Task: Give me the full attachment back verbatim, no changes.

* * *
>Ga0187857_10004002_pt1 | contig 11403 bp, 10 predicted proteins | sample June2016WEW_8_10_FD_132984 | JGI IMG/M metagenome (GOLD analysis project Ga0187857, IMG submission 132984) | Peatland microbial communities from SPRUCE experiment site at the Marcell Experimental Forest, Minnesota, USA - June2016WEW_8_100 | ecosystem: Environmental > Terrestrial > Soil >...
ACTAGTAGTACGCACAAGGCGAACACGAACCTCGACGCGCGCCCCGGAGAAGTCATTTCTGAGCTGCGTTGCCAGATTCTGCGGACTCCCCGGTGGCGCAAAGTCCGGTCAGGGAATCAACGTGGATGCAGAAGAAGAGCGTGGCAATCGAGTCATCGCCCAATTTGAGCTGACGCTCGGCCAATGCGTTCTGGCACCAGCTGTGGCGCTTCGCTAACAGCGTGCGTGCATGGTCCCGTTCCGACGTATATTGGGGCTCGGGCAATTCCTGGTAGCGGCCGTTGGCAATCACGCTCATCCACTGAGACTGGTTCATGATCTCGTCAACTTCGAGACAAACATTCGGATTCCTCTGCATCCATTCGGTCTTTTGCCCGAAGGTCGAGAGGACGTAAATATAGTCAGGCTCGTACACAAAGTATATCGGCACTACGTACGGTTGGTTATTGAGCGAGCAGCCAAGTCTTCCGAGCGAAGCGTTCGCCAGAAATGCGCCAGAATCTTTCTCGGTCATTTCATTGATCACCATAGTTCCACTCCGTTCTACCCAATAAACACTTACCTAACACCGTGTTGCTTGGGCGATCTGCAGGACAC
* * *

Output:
>Ga0187857_10004002_pt1 | contig 11403 bp, 10 predicted proteins | sample June2016WEW_8_10_FD_132984 | JGI IMG/M metagenome (GOLD analysis project Ga0187857, IMG submission 132984) | Peatland microbial communities from SPRUCE experiment site at the Marcell Experimental Forest, Minnesota, USA - June2016WEW_8_100 | ecosystem: Environmental > Terrestrial > Soil >...
ACTAGTAGTACGCACAAGGCGAACACGAACCTCGACGCGCGCCCCGGAGAAGTCATTTCTGAGCTGCGTTGCCAGATTCTGCGGACTCCCCGGTGGCGCAAAGTCCGGTCAGGGAATCAACGTGGATGCAGAAGAAGAGCGTGGCAATCGAGTCATCGCCCAATTTGAGCTGACGCTCGGCCAATGCGTTCTGGCACCAGCTGTGGCGCTTCGCTAACAGCGTGCGTGCATGGTCCCGTTCCGACGTATATTGGGGCTCGGGCAATTCCTGGTAGCGGCCGTTGGCAATCACGCTCATCCACTGAGACTGGTTCATGATCTCGTCAACTTCGAGACAAACATTCGGATTCCTCTGCATCCATTCGGTCTTTTGCCCGAAGGTCGAGAGGACGTAAATATAGTCAGGCTCGTACACAAAGTATATCGGCACTACGTACGGTTGGTTATTGAGCGAGCAGCCAAGTCTTCCGAGCGAAGCGTTCGCCAGAAATGCGCCAGAATCTTTCTCGGTCATTTCATTGATCACCATAGTTCCACTCCGTTCTACCCAATAAACACTTACCTAACACCGTGTTGCTTGGGCGATCTGCAGGACAC